• Vanguard REIT ETF – VNQ – This fund invests in Real Estate Investment Trusts, or REITs, and is designed to track the MSCI US REIT Index. A REIT is a way to invest in the real estate market through stocks. So, assuming everything goes according to plan, REITs would go up when real estate is going up, and vice versa.
  • iShares 1-3 Year Treasury Bond ETF – SHY – This is the low-risk investment in the line-up. Nothing lowers your risk like short-term U.S. Treasuries. There is probably a way to take the riskiest investment in the world, combine it with short-term Treasuries and come up with a Moderately Conservative portfolio. This fund is essentially one-step riskier than a money market fund.
  • PIMCO Investment Grade Corporate Bond Index ETF – CORP – This ETF is the “bonds” part of the Acorns investment portfolios. These are investment-grade bonds (not junk bonds) and is designed to track the BofA Merrill Lynch US Corporate Index.

So are Acorns investment strategies good?

Acorns Investments Review Good, Bad or Ugly?

As I’ve written multiple times before, when it comes to investing, what matters far more than investment selection is the amount of money you invest, and how long you keep it invested. That is true here as well. Remember, compound interest takes a long time to work its magic. The good news is that the whole point of the Acorns app is to keep you investing steadily over time. That is going to be a far bigger component of your long-term investing success.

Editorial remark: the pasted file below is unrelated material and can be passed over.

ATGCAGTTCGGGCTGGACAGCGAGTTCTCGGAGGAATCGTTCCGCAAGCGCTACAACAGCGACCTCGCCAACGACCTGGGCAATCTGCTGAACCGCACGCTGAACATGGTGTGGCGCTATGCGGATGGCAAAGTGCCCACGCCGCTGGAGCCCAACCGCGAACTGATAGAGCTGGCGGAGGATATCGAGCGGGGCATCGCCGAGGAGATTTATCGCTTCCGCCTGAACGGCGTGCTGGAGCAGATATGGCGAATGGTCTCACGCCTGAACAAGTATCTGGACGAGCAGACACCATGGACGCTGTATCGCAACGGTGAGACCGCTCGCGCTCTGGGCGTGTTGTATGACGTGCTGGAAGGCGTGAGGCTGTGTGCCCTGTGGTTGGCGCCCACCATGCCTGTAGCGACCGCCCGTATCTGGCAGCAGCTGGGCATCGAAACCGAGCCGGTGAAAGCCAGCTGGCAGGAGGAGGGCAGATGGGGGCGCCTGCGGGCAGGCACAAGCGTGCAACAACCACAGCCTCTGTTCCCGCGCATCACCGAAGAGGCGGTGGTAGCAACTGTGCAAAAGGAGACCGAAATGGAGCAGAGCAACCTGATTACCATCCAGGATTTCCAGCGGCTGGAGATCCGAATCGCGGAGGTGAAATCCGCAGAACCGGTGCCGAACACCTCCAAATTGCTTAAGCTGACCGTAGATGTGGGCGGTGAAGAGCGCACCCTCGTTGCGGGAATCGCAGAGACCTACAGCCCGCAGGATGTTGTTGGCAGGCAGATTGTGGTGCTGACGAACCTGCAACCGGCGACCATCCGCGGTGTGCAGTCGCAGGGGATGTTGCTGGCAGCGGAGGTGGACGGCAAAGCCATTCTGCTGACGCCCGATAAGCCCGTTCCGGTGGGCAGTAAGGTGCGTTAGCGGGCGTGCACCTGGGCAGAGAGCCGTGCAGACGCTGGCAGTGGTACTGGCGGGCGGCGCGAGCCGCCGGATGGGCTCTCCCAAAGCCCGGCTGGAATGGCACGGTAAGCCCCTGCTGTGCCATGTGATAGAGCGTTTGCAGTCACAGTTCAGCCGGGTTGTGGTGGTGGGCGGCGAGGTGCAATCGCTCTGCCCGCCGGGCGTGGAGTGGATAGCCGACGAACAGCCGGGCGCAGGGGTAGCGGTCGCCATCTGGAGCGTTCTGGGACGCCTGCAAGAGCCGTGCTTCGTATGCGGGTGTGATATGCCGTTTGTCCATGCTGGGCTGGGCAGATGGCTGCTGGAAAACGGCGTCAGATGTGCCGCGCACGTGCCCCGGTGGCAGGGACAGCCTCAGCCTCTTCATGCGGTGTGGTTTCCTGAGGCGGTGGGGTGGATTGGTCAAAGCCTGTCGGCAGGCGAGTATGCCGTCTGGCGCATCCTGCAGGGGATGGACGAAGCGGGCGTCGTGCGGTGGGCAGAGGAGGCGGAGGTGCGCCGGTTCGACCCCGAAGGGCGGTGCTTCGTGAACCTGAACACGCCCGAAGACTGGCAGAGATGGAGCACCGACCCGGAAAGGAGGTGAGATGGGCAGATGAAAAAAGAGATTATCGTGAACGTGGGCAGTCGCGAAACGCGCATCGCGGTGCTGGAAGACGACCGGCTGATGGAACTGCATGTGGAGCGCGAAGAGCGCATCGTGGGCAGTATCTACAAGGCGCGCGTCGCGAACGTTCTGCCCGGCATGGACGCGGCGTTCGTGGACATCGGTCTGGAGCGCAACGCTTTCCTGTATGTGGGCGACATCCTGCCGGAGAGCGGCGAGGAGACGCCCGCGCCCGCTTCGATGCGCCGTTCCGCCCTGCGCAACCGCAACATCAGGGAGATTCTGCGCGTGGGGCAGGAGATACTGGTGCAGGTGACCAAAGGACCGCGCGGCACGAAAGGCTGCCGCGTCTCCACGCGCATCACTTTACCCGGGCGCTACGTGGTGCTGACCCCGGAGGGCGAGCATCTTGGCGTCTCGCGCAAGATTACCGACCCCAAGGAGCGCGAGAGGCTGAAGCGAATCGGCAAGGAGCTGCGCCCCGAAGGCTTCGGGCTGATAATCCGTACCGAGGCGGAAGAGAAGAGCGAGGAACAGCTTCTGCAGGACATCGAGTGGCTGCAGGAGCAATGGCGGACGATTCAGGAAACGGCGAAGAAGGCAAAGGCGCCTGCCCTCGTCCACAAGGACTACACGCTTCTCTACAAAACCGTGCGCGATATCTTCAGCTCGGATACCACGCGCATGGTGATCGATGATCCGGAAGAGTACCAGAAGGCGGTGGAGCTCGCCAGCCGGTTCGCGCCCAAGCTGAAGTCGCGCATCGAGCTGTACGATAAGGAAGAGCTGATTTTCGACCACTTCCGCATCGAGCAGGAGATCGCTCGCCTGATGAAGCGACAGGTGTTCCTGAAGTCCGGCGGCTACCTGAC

That being said, the investments are solid, if somewhat unusual.

First, this is all index investing. That means these investments are cheap. Fees won’t be eating into your returns, and you don’t have to worry about “beating the market” since the point of index-based funds and ETFs is not to beat the market, but rather to BE the market. If the market is up 7 percent, so are you. This is good.

Second, the diversification in the Acorns portfolios is good, but not traditional. Again, while we are talking about hundreds or thousands of dollars, it really isn’t material, but if you ever did end up with a lot of money in your Acorns investment account, you would want to ensure that you compensate, if necessary, in other areas of your portfolio.

Typically, a financial advisor or financial planner would divide up your money in stocks and bonds to achieve a portfolio that matches your risk tolerance. At most major brokerages or investment firms, that would entail mutual funds or ETFs just like with Acorns. The difference is in two major areas, and one minor one.

First, most diversified portfolios include some exposure to international stocks, and so does Acorns. However, Acorns only includes emerging markets, that is economies that are still developing. That means your Acorns portfolio does not include any investments in Europe, Japan, or Australia. This isn’t necessarily good or bad, but it is different. Since emerging markets are more volatile this choice means dialing back the international exposure quite a bit for the more conservative settings.